After spending the first seven years of his career in New Jersey, Parise signed with his hometown team in Minnesota, where he has continued to build on his stellar career. The seven-time All-Star has been a consistent scorer and distributor no matter who he’s playing for, posting a career high in points with 94 in 2008-09 and crossing the threshold of 60 points six times thus far. Parise is also a two-time Olympian (2010, 2014).
Joe Pavelski | San Jose Sharks
Pavelski is a two-time Olympian, and won a silver medal for the US in the 2010, and his career has been filled with highlights. Though he had hit the ground running in the first seven years of his career, 2013-14 was particularly good to Pavelski, who put up career highs in goals and points with 41 and 79, respectively. This past season, he led the NHL in game-winning goals with 11, and helped take the Sharks to their first Stanley Cup Final with four game-winners in the playoffs.
Derek Stepan | New York Rangers
Stepan has spent the entirety of his six-year career with the Rangers, and been a consistent distributor since he broke into the league in 2011-12. He has dished out over 30 assists in four of the last five seasons, with the only exception to that rule coming in the lockout-shortened season of 2012-13. He last represented the U.S. in the 2014 Olympics.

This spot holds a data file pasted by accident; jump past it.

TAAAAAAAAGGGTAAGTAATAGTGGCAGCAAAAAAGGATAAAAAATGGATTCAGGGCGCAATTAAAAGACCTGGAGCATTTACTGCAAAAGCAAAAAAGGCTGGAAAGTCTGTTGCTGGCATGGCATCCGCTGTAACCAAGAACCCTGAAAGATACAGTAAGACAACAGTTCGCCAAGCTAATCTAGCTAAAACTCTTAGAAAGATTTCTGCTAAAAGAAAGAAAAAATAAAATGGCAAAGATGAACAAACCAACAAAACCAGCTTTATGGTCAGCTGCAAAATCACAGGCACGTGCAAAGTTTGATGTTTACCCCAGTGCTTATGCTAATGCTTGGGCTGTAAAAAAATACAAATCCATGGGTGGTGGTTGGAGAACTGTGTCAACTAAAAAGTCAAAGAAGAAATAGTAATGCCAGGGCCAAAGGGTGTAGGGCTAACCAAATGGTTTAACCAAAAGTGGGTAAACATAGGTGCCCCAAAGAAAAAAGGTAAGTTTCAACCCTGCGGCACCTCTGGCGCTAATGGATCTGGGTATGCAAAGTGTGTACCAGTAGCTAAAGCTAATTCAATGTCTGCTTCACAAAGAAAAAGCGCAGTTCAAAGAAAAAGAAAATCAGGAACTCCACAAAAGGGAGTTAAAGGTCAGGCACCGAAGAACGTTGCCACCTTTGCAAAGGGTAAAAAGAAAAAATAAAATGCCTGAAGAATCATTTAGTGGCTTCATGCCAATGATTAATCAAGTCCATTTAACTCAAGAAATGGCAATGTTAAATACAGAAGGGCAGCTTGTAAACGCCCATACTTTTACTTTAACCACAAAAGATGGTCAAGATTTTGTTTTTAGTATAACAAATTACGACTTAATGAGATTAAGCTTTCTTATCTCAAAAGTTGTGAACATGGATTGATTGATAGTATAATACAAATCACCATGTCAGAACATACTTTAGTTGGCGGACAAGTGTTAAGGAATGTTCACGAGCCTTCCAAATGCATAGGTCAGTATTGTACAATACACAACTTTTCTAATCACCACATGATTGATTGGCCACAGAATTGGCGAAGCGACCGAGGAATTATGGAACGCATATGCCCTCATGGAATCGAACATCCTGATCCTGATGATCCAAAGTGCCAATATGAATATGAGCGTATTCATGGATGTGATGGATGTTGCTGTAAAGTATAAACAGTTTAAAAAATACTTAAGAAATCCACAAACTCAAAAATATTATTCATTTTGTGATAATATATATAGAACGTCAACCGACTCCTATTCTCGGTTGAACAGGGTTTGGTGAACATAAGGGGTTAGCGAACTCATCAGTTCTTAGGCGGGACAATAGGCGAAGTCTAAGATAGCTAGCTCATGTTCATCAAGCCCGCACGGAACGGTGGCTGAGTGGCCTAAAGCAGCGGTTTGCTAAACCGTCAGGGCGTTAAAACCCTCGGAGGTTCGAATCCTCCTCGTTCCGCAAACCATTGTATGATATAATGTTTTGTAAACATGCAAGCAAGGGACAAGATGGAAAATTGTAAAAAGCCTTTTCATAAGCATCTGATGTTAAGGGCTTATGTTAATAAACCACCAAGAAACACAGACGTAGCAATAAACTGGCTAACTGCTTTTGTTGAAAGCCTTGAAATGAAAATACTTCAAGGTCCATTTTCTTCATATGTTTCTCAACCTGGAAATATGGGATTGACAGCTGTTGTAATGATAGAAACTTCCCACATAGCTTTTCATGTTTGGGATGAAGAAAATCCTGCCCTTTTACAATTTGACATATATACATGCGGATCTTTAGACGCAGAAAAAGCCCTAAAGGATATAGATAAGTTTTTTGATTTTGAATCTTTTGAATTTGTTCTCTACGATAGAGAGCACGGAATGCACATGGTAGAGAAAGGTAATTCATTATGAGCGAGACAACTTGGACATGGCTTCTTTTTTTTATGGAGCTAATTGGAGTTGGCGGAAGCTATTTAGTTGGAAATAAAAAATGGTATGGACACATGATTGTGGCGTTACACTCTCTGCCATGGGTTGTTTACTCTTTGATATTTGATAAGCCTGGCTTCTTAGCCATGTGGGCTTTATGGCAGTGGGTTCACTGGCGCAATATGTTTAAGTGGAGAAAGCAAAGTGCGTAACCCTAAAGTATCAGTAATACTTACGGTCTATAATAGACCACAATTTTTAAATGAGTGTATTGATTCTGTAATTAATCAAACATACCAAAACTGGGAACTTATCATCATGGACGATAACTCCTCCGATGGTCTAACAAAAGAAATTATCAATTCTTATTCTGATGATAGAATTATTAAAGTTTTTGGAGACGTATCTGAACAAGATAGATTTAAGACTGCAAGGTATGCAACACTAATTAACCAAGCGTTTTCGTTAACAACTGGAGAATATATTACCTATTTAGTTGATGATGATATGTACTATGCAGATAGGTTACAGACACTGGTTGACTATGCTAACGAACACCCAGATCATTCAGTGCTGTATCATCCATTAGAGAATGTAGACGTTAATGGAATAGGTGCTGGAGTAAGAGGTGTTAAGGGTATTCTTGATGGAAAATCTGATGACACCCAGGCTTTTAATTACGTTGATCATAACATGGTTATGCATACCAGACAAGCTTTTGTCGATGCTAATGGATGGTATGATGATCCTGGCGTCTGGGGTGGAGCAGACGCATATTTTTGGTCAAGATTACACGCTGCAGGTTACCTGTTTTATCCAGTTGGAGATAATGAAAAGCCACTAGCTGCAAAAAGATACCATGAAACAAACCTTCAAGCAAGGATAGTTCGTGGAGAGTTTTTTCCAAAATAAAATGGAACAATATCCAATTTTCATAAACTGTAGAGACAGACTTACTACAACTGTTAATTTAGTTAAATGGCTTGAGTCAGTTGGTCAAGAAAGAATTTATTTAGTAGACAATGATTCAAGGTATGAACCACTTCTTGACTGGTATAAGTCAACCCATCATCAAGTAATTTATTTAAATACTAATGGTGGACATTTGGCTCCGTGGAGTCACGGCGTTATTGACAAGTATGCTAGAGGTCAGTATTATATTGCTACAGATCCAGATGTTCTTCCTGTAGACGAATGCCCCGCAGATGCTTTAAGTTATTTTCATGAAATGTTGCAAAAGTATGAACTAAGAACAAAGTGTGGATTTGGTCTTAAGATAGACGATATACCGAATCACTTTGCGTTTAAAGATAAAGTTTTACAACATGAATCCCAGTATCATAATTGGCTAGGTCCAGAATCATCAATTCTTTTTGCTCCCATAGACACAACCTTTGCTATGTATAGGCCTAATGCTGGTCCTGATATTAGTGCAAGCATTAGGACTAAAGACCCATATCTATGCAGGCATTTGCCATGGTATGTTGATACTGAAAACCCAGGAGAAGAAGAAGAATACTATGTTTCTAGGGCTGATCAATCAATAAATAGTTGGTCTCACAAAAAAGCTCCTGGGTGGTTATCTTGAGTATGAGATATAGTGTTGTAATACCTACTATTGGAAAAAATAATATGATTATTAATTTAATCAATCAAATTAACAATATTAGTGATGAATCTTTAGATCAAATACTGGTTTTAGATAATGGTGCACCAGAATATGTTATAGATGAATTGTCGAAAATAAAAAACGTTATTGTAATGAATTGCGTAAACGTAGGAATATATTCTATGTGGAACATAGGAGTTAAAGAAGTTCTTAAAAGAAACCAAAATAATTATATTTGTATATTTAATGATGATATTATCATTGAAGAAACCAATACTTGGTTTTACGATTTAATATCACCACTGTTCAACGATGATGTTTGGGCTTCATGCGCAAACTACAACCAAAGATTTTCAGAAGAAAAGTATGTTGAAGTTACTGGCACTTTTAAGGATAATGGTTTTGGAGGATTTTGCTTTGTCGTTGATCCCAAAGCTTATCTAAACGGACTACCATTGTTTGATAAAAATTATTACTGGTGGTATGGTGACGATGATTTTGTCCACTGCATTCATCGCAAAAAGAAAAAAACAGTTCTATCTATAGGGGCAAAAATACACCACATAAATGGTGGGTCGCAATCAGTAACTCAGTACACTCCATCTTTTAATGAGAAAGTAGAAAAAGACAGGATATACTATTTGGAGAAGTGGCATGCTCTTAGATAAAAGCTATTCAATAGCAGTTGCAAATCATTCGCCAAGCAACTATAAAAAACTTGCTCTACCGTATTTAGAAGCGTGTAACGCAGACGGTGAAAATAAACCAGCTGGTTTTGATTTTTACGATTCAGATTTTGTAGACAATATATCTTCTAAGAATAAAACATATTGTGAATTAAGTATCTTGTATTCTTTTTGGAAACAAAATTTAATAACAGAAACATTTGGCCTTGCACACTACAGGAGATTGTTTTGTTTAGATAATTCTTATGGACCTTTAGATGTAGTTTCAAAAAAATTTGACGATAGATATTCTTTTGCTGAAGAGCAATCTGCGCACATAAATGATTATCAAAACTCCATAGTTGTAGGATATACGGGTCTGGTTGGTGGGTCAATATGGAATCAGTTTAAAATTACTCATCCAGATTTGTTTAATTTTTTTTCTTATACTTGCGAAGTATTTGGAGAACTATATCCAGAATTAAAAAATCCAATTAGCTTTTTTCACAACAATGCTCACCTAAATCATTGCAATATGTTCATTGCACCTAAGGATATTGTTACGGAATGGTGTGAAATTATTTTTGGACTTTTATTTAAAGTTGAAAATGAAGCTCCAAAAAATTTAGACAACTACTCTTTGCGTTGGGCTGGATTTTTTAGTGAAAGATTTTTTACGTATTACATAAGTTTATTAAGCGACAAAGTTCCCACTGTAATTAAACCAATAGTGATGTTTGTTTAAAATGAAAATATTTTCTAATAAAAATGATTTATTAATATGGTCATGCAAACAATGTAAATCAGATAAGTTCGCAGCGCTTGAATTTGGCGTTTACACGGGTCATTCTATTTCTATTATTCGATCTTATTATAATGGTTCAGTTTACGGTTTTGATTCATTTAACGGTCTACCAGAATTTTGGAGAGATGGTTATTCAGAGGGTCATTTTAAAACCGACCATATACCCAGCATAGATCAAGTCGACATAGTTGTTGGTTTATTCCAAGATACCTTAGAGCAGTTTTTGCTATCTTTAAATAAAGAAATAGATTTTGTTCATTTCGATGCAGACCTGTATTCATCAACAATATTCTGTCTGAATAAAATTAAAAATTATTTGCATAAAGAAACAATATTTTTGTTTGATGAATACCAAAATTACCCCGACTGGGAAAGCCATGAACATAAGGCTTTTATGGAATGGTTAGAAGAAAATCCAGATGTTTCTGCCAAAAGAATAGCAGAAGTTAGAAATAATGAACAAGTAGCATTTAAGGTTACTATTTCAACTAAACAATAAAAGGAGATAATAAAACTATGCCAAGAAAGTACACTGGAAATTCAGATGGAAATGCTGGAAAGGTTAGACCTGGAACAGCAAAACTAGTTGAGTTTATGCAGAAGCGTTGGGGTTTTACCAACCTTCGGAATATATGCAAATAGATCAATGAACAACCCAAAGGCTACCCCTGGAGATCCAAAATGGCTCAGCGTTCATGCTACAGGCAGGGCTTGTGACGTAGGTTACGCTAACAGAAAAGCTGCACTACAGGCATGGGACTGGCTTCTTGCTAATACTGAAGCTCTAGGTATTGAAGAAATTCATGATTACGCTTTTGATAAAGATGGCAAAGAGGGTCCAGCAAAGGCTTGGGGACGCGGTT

Blake Wheeler | Winnipeg Jets
Coming off a stretch of three 60-point seasons only interrupted by a shortened 2012-13 slate, Wheeler took things a step further this year, putting up 78 points along with 52 assists, with both stats good for sixth in the NHL. The former No. 5 overall pick has been an All-Star in each of the last four seasons, and, like many of his teammates, will be representing the U.S. for the first time since the 2014 Olympics. He was named captain of the Jets in late August.
Kyle Palmieri | New Jersey Devils
A native of New Jersey (Smithtown), Palmieri spent his first season with the Devils in 2015-16 and instantly became one of their top players. He scored 30 goals and totaled 57 points last season - both establishing new career highs - and his point total was the highest on the team (prior to last year, Palmieri's previous career-best point total was 31, set in 2013-14). Palmieri has represented the U.S. four times in international competition and medaled three times.
James van Riemsdyk | Toronto Maple Leafs
Steadiness has been somewhat hard to come by for van Riemsdyk since he was drafted second overall by the Flyers in the 2007 Draft. But after three years in Philadelphia, he found his footing a bit in Toronto. He has put up two 50+ point seasons in the two full years he has played there, and is no stranger to international competition, having been an Olympian in 2014 with Team USA.
David Backes | Boston Bruins
Backes has been a model of consistency from the start of his 10-year career, which he had spent all of in St. Louis prior to signing with Boston this offseason. He has finished with over 100 penalty minutes and over 50 points five times in his career, each. And in his longest playoff run as a member of the Blues last season, Backes posted a 7-7-14 line in 20 games. He has been an Olympian twice, playing for the U.S. in 2010 and 2014.